Until three years ago, I had a Motorola Flip Phone that I used like it was just a phone. It had a web browser, but I didn't have a data plan. It had this snake game on it, but I didn't play it. I could text on it, but I almost never did. I left it in my car console, turned off, all the time. If I wanted to use it, I'd almost always have to plug it in and charge it for ten minutes so that I could make a call.
I didn't get the news, read emails, tweet, update my Facebook status, check into places on Foursquare, or Google anything from my phone. Ever. I didn't text people just to see what was up, and I didn't carry on all-day-long BlackBerry Messenger conversations with anyone.
I survived this. Know what I did instead? I was actively engaged with my kids, like, all the time. Or I went to work and I focused on what I had to do while I was there. When I was hanging out with or having a conversation with someone, I paid attention to them.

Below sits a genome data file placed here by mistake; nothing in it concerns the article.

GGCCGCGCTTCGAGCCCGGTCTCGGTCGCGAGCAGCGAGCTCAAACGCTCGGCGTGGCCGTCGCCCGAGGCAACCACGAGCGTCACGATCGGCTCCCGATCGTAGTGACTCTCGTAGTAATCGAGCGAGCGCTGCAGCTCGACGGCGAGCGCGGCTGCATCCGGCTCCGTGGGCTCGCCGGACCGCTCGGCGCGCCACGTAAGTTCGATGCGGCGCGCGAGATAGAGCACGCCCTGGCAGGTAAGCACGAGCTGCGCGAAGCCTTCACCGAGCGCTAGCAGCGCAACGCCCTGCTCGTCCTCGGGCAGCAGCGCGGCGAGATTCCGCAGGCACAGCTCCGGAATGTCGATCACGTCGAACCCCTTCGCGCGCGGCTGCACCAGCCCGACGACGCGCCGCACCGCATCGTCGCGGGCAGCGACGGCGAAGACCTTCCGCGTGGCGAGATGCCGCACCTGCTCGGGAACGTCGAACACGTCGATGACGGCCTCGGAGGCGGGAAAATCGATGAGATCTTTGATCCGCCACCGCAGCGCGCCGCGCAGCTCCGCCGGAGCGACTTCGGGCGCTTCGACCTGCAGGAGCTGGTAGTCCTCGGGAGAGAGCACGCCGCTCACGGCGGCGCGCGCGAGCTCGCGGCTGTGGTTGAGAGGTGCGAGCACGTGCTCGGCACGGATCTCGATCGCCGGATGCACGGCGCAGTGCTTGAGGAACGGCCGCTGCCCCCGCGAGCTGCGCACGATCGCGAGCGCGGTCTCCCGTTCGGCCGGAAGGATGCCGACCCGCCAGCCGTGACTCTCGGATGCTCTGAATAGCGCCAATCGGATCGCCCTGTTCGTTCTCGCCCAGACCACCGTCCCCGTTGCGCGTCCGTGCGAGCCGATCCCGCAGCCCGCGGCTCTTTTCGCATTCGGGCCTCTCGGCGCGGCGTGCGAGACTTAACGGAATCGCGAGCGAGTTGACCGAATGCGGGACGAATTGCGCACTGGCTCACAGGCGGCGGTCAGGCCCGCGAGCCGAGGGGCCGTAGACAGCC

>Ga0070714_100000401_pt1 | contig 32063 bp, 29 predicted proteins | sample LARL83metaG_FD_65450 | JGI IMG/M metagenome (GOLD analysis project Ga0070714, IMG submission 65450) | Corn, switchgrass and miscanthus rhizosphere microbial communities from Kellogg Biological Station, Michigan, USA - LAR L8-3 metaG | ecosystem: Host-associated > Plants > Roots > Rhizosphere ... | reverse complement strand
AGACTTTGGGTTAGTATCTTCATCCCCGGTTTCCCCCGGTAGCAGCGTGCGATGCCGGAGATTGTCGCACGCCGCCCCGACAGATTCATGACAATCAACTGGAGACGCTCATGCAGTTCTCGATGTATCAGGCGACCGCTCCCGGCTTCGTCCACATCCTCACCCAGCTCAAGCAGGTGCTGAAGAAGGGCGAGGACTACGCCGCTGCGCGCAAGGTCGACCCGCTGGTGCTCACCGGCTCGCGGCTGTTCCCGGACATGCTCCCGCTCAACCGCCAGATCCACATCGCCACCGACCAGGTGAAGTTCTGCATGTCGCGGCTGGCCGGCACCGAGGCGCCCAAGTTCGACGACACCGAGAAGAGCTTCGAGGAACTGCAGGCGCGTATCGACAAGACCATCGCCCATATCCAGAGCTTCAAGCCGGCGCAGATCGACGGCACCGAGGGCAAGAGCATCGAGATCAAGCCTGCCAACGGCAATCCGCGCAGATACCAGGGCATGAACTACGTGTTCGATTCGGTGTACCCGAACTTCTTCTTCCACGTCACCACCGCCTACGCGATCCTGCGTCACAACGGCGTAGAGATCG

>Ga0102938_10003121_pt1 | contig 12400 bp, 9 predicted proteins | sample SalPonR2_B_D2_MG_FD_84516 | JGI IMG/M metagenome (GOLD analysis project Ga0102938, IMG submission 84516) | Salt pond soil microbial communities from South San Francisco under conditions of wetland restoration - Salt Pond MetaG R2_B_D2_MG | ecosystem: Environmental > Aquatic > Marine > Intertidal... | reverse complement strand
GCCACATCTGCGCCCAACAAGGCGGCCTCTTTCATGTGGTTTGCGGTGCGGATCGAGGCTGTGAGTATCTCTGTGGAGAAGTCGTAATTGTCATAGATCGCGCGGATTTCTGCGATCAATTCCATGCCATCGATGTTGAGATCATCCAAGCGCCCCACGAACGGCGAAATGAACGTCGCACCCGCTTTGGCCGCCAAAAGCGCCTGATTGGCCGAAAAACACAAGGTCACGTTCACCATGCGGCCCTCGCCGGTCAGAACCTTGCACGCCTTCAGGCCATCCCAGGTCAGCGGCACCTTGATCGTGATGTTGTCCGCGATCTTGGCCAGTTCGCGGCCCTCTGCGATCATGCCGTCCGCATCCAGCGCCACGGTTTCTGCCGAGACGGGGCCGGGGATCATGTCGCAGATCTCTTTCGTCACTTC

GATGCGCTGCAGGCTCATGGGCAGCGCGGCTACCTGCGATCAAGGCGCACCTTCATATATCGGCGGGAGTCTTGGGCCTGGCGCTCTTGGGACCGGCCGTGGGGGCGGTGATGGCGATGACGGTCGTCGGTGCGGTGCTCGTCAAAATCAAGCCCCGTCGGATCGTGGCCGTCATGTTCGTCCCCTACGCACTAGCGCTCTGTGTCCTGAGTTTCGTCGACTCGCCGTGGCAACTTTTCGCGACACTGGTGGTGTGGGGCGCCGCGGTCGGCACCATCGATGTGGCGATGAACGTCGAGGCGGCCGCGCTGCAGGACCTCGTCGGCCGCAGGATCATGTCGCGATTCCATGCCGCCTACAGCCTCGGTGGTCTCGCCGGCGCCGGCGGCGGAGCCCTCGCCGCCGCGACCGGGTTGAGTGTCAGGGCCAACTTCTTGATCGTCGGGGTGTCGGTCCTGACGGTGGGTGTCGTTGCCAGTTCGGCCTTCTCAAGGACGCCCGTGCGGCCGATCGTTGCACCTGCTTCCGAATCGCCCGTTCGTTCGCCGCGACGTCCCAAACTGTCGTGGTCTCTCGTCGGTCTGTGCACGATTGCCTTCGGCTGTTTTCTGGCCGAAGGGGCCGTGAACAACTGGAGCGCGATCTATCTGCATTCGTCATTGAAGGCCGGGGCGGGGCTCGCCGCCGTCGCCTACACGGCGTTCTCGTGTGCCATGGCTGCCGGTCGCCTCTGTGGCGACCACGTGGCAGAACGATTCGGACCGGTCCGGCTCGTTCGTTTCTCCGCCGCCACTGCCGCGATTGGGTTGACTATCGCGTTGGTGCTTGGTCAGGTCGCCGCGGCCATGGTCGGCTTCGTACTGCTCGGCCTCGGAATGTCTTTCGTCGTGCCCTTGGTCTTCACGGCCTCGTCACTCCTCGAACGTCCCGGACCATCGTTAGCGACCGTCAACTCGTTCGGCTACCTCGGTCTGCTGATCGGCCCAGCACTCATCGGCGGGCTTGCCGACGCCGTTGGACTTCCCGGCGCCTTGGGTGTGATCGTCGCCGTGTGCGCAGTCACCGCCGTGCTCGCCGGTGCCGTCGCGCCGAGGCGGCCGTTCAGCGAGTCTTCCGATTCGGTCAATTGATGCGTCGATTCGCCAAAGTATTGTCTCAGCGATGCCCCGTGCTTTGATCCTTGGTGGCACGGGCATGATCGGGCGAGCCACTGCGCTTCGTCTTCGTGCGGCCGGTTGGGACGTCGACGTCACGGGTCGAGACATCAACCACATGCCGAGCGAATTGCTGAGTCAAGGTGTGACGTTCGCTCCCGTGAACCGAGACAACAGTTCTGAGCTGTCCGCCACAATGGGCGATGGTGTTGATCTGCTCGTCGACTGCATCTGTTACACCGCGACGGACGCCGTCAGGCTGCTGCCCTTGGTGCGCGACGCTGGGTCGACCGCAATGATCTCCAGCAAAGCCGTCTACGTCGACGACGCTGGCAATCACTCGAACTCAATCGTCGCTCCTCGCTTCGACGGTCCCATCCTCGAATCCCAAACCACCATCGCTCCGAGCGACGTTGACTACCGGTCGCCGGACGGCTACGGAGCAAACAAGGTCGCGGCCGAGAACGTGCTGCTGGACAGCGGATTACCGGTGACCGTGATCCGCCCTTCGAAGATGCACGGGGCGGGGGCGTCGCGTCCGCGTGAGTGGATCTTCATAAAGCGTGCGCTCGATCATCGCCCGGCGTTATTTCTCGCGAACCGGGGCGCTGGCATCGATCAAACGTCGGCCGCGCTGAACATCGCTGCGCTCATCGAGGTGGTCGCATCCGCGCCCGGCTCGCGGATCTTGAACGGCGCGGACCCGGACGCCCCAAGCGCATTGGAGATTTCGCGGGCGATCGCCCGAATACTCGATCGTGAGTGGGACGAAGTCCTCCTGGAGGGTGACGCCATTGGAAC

Then I got a BlackBerry smartphone.
And it was an awesome toy, and I wanted to play with it. And the novelty apparently never wore off. While I used to love going out (or even staying home) and being unavailable, now I panic a little at the thought of leaving my phone behind for a walk to the park. What if I miss a call? What if I think of something I need to share on Twitter? Dear Lord, what if someone else is the mayor of the playground?!?
I'm not as good a parent as I used to be before I was always connected to everything outside of my house. I report with sincere shame that my kids beg me to leave my phone at home when we go out. They also comment on the fact that I'm always texting people while we're doing things together. And that sucks. That's some pretty awful parenting, right there.
So I'm returning to my old ways, at least when my kids are with me.
I'm still going to keep my BlackBerry, but I'm not going to be signed into Twitter and Facebook on it. I'm going to leave it at home unless we're driving. I'm going to put it in the drawer where I currently store my old Motorola flip phone, and I'm not going to check it constantly.
I'm posting about this so that I have to hold myself accountable. This is something I've been wanting to do for a long time, and I don't know what grain of sand finally tipped the scale, but I need to do it now. Starting today.
So, big deep breath, Amanda, and remember--the world is still there. You don't have to check on it all the time.